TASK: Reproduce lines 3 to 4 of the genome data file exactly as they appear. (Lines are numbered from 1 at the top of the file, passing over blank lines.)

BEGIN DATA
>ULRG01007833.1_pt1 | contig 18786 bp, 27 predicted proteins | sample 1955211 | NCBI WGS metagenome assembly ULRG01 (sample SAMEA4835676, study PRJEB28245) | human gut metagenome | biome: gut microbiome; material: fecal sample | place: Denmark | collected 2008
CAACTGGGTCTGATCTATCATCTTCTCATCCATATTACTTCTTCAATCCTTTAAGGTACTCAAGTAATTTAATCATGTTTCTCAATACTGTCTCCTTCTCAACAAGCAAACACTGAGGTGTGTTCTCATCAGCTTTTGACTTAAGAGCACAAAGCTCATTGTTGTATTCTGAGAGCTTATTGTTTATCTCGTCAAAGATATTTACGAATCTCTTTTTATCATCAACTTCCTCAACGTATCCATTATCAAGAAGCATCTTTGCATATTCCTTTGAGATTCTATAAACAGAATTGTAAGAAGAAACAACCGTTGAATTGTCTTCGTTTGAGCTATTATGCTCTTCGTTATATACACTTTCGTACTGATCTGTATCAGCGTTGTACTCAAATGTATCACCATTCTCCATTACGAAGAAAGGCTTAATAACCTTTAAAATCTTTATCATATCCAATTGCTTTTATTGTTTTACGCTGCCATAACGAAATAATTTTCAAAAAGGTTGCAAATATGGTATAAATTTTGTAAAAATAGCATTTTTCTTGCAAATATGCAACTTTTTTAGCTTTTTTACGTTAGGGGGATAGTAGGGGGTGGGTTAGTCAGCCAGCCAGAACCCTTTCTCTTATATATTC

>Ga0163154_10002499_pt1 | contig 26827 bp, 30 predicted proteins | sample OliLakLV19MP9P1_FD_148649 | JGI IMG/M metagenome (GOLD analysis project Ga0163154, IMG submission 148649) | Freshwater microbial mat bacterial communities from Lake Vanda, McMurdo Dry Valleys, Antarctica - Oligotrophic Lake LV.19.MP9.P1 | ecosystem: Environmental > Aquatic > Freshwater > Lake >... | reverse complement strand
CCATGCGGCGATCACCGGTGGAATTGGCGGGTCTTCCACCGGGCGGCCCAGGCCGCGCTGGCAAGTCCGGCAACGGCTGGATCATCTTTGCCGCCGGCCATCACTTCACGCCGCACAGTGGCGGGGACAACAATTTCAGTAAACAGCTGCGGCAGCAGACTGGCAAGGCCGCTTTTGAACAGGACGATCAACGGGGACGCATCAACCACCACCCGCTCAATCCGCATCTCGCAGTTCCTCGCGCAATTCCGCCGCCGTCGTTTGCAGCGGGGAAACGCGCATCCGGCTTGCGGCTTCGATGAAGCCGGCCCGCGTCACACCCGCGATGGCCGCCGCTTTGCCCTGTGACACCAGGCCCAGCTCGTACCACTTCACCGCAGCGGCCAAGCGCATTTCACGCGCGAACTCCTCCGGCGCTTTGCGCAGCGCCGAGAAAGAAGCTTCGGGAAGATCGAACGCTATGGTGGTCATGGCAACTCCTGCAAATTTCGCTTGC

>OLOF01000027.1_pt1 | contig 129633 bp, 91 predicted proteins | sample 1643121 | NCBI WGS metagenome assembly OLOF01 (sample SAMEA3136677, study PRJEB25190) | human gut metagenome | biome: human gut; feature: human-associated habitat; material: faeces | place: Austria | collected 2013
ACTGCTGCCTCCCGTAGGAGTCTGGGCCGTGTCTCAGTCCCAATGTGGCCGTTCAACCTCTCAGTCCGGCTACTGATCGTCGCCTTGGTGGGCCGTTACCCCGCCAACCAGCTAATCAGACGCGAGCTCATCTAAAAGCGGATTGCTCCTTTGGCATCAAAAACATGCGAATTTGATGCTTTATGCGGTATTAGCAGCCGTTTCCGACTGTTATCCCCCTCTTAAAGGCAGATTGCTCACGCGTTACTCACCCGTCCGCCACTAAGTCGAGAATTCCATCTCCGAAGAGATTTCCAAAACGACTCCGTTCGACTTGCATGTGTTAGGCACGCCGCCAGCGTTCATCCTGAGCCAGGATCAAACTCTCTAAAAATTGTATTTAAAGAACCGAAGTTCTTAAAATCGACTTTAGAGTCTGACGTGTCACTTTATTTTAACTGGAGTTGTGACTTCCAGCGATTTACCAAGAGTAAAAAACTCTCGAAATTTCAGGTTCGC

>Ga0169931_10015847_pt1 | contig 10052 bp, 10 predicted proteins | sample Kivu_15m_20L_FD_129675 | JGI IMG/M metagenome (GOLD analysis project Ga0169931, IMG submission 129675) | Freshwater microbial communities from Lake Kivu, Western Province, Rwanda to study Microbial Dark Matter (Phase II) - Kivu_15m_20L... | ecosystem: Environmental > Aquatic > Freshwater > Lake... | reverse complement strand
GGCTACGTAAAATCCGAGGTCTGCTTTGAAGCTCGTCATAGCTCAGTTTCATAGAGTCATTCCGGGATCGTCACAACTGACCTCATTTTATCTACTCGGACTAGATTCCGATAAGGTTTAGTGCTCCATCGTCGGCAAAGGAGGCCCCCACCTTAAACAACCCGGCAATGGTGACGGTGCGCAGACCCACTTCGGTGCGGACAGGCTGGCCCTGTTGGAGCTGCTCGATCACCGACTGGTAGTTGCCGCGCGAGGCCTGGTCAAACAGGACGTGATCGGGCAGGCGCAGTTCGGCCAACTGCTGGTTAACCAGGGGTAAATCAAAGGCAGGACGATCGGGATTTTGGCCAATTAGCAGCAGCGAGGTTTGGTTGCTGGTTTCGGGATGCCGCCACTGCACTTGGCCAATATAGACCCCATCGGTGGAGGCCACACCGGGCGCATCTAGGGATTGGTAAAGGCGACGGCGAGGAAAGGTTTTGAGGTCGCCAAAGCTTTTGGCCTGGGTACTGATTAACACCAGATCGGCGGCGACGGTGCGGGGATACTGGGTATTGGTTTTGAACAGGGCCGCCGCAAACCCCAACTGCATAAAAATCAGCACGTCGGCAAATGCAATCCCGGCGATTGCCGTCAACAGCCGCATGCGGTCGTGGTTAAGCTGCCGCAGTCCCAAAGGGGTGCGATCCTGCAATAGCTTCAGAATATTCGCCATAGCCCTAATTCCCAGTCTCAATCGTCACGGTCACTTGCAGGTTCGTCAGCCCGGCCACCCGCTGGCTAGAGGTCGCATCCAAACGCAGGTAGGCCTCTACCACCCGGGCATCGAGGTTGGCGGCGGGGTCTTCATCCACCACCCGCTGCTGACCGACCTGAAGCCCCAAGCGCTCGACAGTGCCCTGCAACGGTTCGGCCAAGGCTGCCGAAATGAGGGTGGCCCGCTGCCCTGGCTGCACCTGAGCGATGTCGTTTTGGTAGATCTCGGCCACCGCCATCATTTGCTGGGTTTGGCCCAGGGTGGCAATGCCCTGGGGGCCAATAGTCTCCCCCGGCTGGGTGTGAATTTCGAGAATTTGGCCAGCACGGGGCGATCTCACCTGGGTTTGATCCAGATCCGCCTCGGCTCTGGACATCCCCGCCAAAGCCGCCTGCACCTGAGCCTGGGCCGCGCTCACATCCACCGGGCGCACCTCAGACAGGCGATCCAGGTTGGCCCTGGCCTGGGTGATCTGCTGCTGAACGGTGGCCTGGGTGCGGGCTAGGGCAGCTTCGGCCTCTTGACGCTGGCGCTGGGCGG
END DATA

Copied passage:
>Ga0163154_10002499_pt1 | contig 26827 bp, 30 predicted proteins | sample OliLakLV19MP9P1_FD_148649 | JGI IMG/M metagenome (GOLD analysis project Ga0163154, IMG submission 148649) | Freshwater microbial mat bacterial communities from Lake Vanda, McMurdo Dry Valleys, Antarctica - Oligotrophic Lake LV.19.MP9.P1 | ecosystem: Environmental > Aquatic > Freshwater > Lake >... | reverse complement strand
CCATGCGGCGATCACCGGTGGAATTGGCGGGTCTTCCACCGGGCGGCCCAGGCCGCGCTGGCAAGTCCGGCAACGGCTGGATCATCTTTGCCGCCGGCCATCACTTCACGCCGCACAGTGGCGGGGACAACAATTTCAGTAAACAGCTGCGGCAGCAGACTGGCAAGGCCGCTTTTGAACAGGACGATCAACGGGGACGCATCAACCACCACCCGCTCAATCCGCATCTCGCAGTTCCTCGCGCAATTCCGCCGCCGTCGTTTGCAGCGGGGAAACGCGCATCCGGCTTGCGGCTTCGATGAAGCCGGCCCGCGTCACACCCGCGATGGCCGCCGCTTTGCCCTGTGACACCAGGCCCAGCTCGTACCACTTCACCGCAGCGGCCAAGCGCATTTCACGCGCGAACTCCTCCGGCGCTTTGCGCAGCGCCGAGAAAGAAGCTTCGGGAAGATCGAACGCTATGGTGGTCATGGCAACTCCTGCAAATTTCGCTTGC